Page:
HBO’s “Paterno” Thoughts

On April 7th, HBO released its much-anticipated movie, Paterno, which brings the perspective of the Jerry Sandusky Scandal from the eyes of Joe Paterno, (played by the all-time great actor, Al Pacino) and the other prominent authority figures at Penn State such as Tim Curley, Gary Schultz, and Graham Spanier.  This is a topic that would be better represented in the form of a documentary rather than a feature film.  The movie starts with Joe Pa earning his 409th win as the head coach of the Nittany Lions against the Illinois Fighting Illini.  During the game, Curley, Schultz, and Spanier are seen in the Beaver Stadium tunnels discussing that charges against Sandusky for sexually abusing over 40 kids could be announced the following week.  The rest of the movie takes the viewer through the next two weeks of events at Penn State, and goes all the details of what led to the eventual firing of Paterno from Penn State.

There are a few scenes that were not accurately depicted as they occurred in real life.  For example, Scott Paterno was not consistently interrupted by the students when he went out to talk to them after Joe Pa’s weekly press conference was cancelled by the University.  Footage of this actual interaction can be seen in the Netflix documentary, Happy Valley.  Also, the scene where Paterno is pacing around his house during the Nebraska game makes no sense because that was the same day he was coughing up blood and was in the hospital getting diagnosed with lung cancer.

Are these specific inaccurate depictions significant?  No, not really.  Did the rest of the movie do a good job portraying the whole situation?  Yes.  Was it fair?  Yes, I believe so.

Barry Levinson, the director of Paterno, did not mention Sandusky as much throughout the movie as I would have thought, which is good.  He does not deserve any unnecessary attention.  He is a monster.  Graham Spanier and Tim Curley did not receive as much criticism as expected either.  Paterno and Schultz were the two men that got hit with the brute of the blame for this scandal to transpire at Penn State.  Schultz was willing to do whatever it took to cover up the scandal, which is why his blame in the whole situation is completely justified.  Joe Pa’s situation was presented in a way that most people already understood.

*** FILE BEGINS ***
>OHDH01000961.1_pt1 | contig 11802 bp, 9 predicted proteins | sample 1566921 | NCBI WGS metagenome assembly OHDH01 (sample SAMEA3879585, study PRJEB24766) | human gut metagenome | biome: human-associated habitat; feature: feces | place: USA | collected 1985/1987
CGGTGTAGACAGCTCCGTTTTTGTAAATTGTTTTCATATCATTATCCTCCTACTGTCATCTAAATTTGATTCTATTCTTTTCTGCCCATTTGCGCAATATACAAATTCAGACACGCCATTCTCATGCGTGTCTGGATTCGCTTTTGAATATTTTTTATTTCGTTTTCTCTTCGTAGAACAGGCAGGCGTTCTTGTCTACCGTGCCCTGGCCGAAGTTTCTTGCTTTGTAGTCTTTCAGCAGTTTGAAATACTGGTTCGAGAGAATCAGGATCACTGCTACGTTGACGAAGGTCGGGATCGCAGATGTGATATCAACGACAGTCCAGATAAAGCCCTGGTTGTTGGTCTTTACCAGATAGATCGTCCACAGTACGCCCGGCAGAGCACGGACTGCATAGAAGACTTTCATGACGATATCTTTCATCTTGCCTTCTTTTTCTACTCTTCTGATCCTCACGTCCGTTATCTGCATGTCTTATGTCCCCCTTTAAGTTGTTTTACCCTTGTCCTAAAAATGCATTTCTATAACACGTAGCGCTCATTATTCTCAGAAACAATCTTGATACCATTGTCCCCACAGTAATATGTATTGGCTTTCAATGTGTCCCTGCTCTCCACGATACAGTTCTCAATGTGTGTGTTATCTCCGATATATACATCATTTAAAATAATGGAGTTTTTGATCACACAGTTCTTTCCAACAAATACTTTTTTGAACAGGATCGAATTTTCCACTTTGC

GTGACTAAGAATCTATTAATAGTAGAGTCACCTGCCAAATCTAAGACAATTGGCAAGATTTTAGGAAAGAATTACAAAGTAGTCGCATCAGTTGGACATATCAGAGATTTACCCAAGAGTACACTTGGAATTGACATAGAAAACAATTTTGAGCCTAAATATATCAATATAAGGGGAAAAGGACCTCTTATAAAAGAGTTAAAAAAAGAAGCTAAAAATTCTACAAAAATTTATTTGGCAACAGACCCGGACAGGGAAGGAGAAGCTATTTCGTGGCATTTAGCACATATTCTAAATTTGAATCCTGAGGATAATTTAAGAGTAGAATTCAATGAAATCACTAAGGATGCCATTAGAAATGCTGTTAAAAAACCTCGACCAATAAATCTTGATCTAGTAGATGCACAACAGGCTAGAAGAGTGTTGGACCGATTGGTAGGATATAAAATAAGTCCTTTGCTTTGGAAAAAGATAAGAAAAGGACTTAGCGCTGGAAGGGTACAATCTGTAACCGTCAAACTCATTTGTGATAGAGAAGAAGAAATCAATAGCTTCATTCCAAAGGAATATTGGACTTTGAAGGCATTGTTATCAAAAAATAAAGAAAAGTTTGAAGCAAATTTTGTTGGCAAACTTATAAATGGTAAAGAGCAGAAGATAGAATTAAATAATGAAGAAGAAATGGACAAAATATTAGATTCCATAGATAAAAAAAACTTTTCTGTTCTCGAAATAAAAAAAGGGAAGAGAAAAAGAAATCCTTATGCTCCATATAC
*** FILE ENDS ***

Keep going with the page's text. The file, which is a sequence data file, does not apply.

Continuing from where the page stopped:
Paterno was 84 years old in 2011.  His whole life had been devoted to coaching football and enriching the academic environment at Penn State.  That is all he had ever known and cared about.  He was at the school for over 61 years!  Paterno did not want to get involved in this situation when it came up, he just wanted to prepare for Nebraska.  When asked about the Sandusky/McQueary confrontation that came about in 2001, Joe Pa says he notified Curley and Schultz.  He said, “They seemed like good guys and could handle this situation.”  He also did not believe that he should go straight to the police because he did not witness the acts described to him by McQueary, and he was not 100% if it was factual.

The movie delivered Paterno’s perspective just like all of us have heard over the last 7 years, so there was not anything there that should distress any of the Penn State community.  This all comes back to the million-dollar questions:  Did he do enough? Did he purposely cover up this scandal?  This film did not answer these questions, it just put the series of events in the form of a drama film, and not a documentary.

One of the most powerful scenes in the entire movie for me was at the end when Joe Pa was having nightmares which included watching Jerry playing with little boys in a pool during one of the bowl trips, and then Paterno watches Sandusky take an elevator up to his room with a young boy with him at the Alamo Bowl.  Obviously, there is no way to tell if Paterno was having these specific dreams, but these were instances that were brought up earlier in the movie that could have haunted Paterno in his last months before he died in January of 2012.  I always was a believer in that Joe Pa would coach until he died, and he practically did.  What I never thought about though was that maybe it was the pain of Paterno looking back at all the signs that Sandusky left behind, proving he was capable of molesting children that was the reason that he died so quickly after these events took place.  Or maybe, he was just old, and the cancer was going to get him anyway.  No matter what, it would have been beneficial for everyone if he was able to stay around longer for us to get more from the man himself about this scandal.

Being a Penn State alumnus, (shit, still doesn’t seem right saying that) this was a must-watch.  Anyone that finds any fascination from the story, it is worth a watch.

The one thing that remains clear after this movie:  Jerry Sandusky is a sick monster, and I hope something like this never happens again.

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